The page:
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Hopeful Colovic Looking On The Bright Side Of Life

First Team News
// 15 May 2020

It’s fair to say that Serbian winger Stefan Colovic has endured a frustrating start to his Dundalk career.

After completing his protracted move from Proleter Novi Sad on February 26th, the boy from Belgrade came off the bench to make his Lilywhites debut in the 4-0 win over Finn Harps in Ballybofey on March 6th, playing the final 19 minutes.

He was mooted to play a part in Dundalk’s home with St Patrick’s Athletic seven days later but with the coronavirus spreading like wildfire, that game, along with the SSE Airtricity League season was put on ice and a ball hasn’t been kicked since.

With the Serbian border closed, Colovic was forced to stay in Ireland but he has kept himself busy over the past couple of months, becoming acquainted with his new surroundings and making use of the gym at Oriel Park in a bid to stay sharp ahead of football’s return – whenever that may be.

DundalkFC.com caught up with the 26-year-old this week.

Stefan Colovic in action against Finn Harps. Picture: Ciaran Culligan

DFC: Stefan, it’s been a crazy couple of months since you joined the club. How have you managed during the pandemic?
SC: I feel okay. Every day I try to do something. I come here (Oriel Park) and train and keep fit. One day I’ll work in the gym and another day I do some running. After that I prepare lunch and go out to take a walk and have a coffee. The weather has been beautiful and I like the town. The people are good. Des Donleavy (club liaison officer) helps me a lot. Every day he takes me and shows me some places.

DFC: You must have seen everything in Dundalk at this stage?
SC: Yes!! I have seen it all! I like it. I have a nice garden at my house and I can sit out and read books or watch a movie. I am fine on my own. For the past seven or eight years I have lived away from home in other cities. I have no brothers or sisters so living on my own is not a problem but it will be better when you have friends from the club to go and have a coffee with.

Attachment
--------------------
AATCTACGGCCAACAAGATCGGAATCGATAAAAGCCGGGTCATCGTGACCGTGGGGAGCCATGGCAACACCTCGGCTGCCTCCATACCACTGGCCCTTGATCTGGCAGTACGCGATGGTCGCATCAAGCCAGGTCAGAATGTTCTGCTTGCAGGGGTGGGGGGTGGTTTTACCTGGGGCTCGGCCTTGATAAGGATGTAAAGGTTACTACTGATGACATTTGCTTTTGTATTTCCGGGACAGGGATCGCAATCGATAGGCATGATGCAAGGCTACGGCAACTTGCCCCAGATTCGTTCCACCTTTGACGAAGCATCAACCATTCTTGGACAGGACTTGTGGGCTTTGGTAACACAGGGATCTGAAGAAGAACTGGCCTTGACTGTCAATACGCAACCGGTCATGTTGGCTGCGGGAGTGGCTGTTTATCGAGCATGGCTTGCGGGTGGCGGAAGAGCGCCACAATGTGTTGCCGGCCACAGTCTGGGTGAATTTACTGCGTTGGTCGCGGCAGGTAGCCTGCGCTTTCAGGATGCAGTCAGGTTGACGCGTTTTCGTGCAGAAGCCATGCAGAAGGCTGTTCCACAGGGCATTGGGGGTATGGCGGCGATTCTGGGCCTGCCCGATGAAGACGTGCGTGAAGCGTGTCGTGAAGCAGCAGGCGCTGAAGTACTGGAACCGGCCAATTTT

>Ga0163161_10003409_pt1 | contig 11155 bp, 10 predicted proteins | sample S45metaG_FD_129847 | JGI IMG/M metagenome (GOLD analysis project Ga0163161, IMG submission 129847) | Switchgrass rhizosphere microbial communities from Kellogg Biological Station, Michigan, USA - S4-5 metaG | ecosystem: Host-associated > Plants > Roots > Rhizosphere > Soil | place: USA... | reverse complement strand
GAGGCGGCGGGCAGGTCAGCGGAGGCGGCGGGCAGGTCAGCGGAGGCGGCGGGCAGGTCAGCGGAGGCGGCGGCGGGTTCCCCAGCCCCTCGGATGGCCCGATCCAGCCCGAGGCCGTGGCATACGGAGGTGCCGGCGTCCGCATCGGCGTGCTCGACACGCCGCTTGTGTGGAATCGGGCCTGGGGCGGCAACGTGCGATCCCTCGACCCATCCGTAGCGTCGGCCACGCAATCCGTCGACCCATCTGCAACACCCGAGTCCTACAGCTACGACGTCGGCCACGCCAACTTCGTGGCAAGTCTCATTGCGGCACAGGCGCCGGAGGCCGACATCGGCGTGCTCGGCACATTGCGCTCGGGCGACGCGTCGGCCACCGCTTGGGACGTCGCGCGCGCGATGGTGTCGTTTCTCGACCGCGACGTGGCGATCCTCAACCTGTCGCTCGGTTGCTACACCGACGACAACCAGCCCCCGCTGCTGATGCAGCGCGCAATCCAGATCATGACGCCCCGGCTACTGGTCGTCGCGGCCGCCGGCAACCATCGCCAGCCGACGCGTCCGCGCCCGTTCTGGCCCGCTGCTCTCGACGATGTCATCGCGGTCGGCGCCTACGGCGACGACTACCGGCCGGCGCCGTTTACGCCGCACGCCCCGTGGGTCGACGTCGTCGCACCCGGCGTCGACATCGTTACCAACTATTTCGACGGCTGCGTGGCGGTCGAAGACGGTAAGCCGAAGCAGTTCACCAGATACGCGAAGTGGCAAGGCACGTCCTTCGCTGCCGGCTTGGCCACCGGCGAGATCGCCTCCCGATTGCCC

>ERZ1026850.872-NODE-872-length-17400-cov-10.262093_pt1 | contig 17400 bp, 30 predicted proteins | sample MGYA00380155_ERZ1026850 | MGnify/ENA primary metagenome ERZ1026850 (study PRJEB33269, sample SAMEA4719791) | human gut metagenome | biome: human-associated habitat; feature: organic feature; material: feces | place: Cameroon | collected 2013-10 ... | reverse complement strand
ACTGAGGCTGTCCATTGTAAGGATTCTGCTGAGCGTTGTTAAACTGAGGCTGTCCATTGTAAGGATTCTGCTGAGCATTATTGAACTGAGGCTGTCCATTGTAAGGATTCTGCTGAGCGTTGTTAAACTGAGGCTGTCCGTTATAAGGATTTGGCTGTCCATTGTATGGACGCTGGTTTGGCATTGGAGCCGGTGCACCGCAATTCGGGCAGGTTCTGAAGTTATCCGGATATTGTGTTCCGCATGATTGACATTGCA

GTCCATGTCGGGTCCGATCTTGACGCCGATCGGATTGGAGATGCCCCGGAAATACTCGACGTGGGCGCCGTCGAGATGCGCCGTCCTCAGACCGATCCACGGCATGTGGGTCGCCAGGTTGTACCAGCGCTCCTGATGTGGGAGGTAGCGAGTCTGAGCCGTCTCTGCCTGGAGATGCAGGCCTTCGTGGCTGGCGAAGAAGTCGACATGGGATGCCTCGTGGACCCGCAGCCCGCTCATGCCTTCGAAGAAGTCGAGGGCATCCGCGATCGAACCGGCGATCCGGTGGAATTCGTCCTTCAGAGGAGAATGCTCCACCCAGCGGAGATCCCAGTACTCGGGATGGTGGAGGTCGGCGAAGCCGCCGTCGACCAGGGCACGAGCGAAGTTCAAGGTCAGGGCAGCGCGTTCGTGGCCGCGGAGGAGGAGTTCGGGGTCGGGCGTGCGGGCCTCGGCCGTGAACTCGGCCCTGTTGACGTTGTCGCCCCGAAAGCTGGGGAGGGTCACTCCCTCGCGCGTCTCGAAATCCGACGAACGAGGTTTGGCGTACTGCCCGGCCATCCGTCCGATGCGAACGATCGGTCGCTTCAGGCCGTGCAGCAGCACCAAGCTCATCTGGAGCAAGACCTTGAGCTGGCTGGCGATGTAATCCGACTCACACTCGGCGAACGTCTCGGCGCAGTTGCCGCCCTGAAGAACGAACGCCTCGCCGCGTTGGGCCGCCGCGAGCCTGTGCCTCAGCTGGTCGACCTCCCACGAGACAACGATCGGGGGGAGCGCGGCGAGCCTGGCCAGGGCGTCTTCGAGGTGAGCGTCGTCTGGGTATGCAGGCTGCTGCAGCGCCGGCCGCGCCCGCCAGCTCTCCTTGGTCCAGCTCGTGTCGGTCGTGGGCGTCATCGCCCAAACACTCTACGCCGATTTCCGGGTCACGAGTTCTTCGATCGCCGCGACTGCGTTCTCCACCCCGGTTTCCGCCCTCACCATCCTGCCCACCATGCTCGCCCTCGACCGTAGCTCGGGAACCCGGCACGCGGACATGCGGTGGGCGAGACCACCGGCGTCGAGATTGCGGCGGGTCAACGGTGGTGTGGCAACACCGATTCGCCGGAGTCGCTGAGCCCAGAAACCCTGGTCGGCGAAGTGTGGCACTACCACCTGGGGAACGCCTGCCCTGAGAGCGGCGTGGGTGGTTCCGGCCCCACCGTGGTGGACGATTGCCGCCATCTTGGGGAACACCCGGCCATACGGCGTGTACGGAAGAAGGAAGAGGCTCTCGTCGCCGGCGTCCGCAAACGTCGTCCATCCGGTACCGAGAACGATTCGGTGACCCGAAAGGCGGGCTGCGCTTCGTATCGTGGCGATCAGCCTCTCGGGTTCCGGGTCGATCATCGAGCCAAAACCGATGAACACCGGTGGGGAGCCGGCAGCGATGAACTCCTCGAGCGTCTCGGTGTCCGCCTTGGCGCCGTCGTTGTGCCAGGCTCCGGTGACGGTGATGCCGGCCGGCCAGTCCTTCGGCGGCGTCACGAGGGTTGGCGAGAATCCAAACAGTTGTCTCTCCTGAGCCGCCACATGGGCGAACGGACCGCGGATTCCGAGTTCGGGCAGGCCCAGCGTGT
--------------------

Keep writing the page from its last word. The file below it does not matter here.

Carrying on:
DFC: When did you find out that you couldn’t go back to Serbia?
SC: When we stopped training the border was already locked so I could not go home. Because of that, I stayed here. The borders are open now but you need papers saying you don’t have coronavirus to get in and you need to take a test. I can’t go back now because we are hoping to start training. If I did, I would have to go into quarantine for two weeks but it has been okay and I’m hoping my parents can come and visit me in July or August. That would be great.

DFC: How are your family and friends in Serbia?
SC: Everybody is okay. I speak with them every day on WhatsApp. The situation there is better. Not many people have the virus. The numbers have been very low. Everything is open now, and the football starts again on June 1st. They have four league games to play and a cup final, and then they will start preparing for next season. Hopefully, it will be the same here very soon.

DFC: The club is hoping to get permission to restart training in small groups. I’m sure that will be something to look forward to?
SC: Yes, we are hoping to come back in groups of four. That would be better because you can work properly with the ball. I just miss the games so much. Training is okay, but the games are completely different. I have only played once! I had to wait a month for a visa and then when I came I only played around 15 minutes – and then everything stopped. It’s crazy!

DFC: Everybody is hoping that the League of Ireland will restart. I’m sure for the players, it would be nice to know that there is a date to aim towards.
SC: Nobody knows at the minute and that is tough. We could also have a Champions League qualifier in August or September so we need to train and prepare for that possibility. It would be nice to have some domestic games before that but nobody knows.